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Supporting earthquake survivors: A report from Women Awareness Centre Nepal

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January 6, 2016

When the devastating April 25 earthquake hit Nepal, taking 9000 lives and destroying almost 280,000 homes, the Women Awareness Centre Nepal (WACN) sprang into action to respond. They quickly assessed the needs on the ground in Kavre District, one of WACN’s working areas and one of the most-affected areas near the earthquake’s epicenter. The women’s groups were well placed to mobilize and distribute resources – locally available and those provided from IDEX’s* Nepal Recovery and Resilience Fund – to begin the long road of recovery.

WACN utilized 1,011,750 Nepali rupees (approximately US$9,500) from the fund for the two months following the earthquake. Below we share highlights of their report, in their words:

Introduction

In [Kavre] district 367 people are dead, 1009 are injured, and 51929 houses are completely damaged and 23179 houses are partially damaged.

WACN have been working in this Kavre district since 24 years. In this district there are 24 WACN-promoted cooperatives, ranging in size from 200 to 1200 shareholders in each cooperative.

Relief Activities

Two days after the earthquake, from the central office in Kathmandu, WACN President Prativa Subedi, Board Member Rasmila Malla, and Account Officer Anju Ghimire headed towards Kavre District to analyze the damages that has taken place. Earthquake survivors were seeking support from the cooperative leaders. On the same day, the [WACN staff and board member] also went to meet the chief district officer to ask for the [government relief] strategies.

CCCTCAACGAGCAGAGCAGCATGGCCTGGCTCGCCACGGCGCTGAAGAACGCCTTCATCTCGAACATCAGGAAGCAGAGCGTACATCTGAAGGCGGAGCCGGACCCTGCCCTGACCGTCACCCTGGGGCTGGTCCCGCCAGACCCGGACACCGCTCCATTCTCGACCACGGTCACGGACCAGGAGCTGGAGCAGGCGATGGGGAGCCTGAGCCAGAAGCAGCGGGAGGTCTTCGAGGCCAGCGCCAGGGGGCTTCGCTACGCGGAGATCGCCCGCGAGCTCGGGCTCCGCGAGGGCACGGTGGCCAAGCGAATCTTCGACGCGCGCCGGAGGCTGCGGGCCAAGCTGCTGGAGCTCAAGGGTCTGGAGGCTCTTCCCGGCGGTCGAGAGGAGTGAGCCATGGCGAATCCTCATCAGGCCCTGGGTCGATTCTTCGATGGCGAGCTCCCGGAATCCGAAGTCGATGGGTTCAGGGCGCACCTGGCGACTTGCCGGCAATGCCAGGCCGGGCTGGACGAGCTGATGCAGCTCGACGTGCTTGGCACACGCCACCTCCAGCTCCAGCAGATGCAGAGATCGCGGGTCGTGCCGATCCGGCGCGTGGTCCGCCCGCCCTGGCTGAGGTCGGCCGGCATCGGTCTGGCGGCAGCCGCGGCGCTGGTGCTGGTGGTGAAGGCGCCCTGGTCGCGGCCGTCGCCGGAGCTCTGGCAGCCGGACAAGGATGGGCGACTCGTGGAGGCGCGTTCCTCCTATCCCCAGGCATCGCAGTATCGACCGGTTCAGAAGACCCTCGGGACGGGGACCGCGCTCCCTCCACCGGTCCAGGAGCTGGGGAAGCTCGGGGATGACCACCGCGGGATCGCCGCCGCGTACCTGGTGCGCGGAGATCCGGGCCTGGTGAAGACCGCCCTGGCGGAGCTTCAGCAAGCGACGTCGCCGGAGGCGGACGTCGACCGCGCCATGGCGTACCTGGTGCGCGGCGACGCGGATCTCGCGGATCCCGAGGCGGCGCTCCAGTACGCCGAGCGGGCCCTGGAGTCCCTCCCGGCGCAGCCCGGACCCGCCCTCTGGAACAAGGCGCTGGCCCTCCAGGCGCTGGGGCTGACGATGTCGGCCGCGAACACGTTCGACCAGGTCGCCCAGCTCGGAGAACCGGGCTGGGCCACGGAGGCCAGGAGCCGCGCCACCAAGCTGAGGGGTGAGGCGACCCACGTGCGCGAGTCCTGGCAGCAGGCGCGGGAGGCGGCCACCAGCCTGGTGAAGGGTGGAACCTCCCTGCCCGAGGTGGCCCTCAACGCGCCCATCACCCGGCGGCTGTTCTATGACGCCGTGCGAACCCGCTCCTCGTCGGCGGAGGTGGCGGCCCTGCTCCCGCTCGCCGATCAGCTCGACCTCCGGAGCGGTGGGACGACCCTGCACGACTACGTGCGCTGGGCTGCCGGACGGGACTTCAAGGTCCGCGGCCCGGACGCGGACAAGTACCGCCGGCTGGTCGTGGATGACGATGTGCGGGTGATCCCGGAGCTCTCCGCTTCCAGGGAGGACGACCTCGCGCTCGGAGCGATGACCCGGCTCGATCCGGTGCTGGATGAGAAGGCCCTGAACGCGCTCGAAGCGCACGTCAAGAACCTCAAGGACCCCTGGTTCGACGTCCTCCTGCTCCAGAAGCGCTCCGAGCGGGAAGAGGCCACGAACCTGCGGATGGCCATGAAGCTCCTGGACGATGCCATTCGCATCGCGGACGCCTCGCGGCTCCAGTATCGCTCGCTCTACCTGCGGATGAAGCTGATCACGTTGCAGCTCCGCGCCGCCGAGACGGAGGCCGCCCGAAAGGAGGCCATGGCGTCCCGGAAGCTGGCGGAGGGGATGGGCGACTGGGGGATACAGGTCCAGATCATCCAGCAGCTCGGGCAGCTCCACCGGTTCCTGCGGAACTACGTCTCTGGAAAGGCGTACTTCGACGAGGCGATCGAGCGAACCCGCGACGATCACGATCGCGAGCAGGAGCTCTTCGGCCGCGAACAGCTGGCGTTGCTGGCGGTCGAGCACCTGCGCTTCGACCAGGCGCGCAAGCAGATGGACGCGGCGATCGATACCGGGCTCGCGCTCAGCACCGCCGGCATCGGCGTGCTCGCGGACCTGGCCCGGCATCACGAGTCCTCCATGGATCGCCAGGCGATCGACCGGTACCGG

After that, on May 3, 2015, WACN organized a meeting with the cooperatives in Kavre district. This meeting was conducted to know the situation of all the victims as members. Through this meeting, the solutions that local people [had] to solve, to overcome their situation were also identified. We also talked about the expectations that they have from WACN. From the meeting we got the following responses:

  • All the members agreed that they have little amounts of food, but can survive [for a] few days. The emergency need for all the members was roofs, food, emergency supplies, and tents.
  • Since their houses are located in the rural areas, one of their main sources of income is livestock. Most of the households had taken loans to buy their livestock, because of that they were also asking for the relief tents to protect their animals, as similar to their [families]. If in any case one of their animals dies, they have to pay loans of one Lakh Nepali rupees.
Cindy del Rosario-Tapan is the Director of Communications at Thousand Currents. She is a proud first generation Filipinx American who loves to read, write, and share stories. Cindy del Rosario-Tapan

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